1.     Candidates for priesthood, throughout their years of formation, need to have extensive concrete experience of the people whom they will serve. Although the Committee’s review is taking place in the context of Ratio Fundamentalis (2016), the Committee would, in our eyes, be justified in considering whether the present monastic, academic, apologetic and doctrinally-focused model of priestly formation (established in response to the Reformation) needs to be deeply trans-formed. To minister effectively to people living in an increasingly secular age, our Church needs to adopt a more contemporary model for formation that is responsive to the signs of the times and to the contemporary needs of a society that is modern, educated, scientific, democratic, capitalist, multi-cultural, multi-religious and globalizing, as called for by Vatican II.[3] A fully pastoral model calls for greater and direct participation with all the people of God—women and men, lay and religious—in the formation of candidates for the priesthood, including formulation of policies, practices, spirituality, direction and discernment. The Church needs to provide a pastoral model of priestly formation that is rooted in living and working close to the people whom candidates will eventually serve as priests. Growing numbers of people today present themselves as spiritual but not religious. The current model of candidates living together like monks, separated from the people they will serve, does not adequately prepare candidates for the work of evangelizing people with that mind-set and orientation.[4]6 A pastoral model based on extensive parish-level experience and participation might find candidates living in twos or threes in apartments/houses in local parishes throughout their formation, with local priests and lay people involved in their formation. Such a program would include periodic reviews of both candidates and program by the involved clergy and lay persons.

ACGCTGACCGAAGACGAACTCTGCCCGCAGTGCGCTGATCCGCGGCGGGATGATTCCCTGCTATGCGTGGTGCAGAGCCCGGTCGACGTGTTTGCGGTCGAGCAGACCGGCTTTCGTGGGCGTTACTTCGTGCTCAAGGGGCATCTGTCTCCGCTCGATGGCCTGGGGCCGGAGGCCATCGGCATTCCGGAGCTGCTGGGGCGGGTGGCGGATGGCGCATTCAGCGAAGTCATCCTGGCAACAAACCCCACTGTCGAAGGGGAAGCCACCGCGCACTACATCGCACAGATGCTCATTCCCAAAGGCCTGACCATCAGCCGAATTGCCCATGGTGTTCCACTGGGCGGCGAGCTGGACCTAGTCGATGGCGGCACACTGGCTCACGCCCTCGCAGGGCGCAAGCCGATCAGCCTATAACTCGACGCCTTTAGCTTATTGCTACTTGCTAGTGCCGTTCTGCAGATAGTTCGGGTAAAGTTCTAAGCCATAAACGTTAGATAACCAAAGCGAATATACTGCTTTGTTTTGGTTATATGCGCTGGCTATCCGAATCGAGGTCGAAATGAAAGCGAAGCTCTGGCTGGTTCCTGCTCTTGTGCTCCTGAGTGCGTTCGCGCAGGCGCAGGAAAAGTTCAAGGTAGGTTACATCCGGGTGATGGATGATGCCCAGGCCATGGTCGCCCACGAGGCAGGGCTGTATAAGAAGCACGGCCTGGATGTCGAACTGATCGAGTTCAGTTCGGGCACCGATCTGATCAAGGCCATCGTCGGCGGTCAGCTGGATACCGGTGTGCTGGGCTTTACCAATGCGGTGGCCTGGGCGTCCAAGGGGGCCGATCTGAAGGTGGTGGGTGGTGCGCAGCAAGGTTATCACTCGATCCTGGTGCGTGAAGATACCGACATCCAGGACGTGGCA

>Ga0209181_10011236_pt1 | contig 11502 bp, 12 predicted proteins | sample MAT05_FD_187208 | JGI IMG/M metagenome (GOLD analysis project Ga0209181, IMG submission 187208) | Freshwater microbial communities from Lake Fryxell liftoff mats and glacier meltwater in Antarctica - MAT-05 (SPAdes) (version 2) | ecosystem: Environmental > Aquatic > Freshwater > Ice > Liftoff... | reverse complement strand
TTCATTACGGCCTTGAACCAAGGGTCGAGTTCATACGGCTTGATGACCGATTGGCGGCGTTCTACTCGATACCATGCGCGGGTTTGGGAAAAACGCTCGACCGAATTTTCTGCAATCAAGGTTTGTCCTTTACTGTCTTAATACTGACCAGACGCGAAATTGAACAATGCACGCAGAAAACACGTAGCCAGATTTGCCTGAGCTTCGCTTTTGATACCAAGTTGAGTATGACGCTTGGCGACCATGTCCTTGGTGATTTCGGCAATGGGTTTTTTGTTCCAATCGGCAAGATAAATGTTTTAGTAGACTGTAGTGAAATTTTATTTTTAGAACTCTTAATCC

2.     In keeping with the thought of St John Paul II and of PPF5 the Committee would certainly be justified in changing the order of the four dimensions of formation so as to make pastoral formation the first and permeating foundation as well as the final goal of all dimensions of formation. Priestly formation programs need to demonstrate that they are fundamentally pastoral in all respects. For example, the current model encourages faculty to find ways to bring out the “pastoral and priestly dimensions of classroom material.” Would it not make more sense, as a first move, to have pastoral experience serve as the ground, followed by reflection and study to draw out the theological dimensions of that experience? Then, as a second move, the traditional courses in scripture, doctrine, and so on, can show how Christian experience can be further elucidated.[5]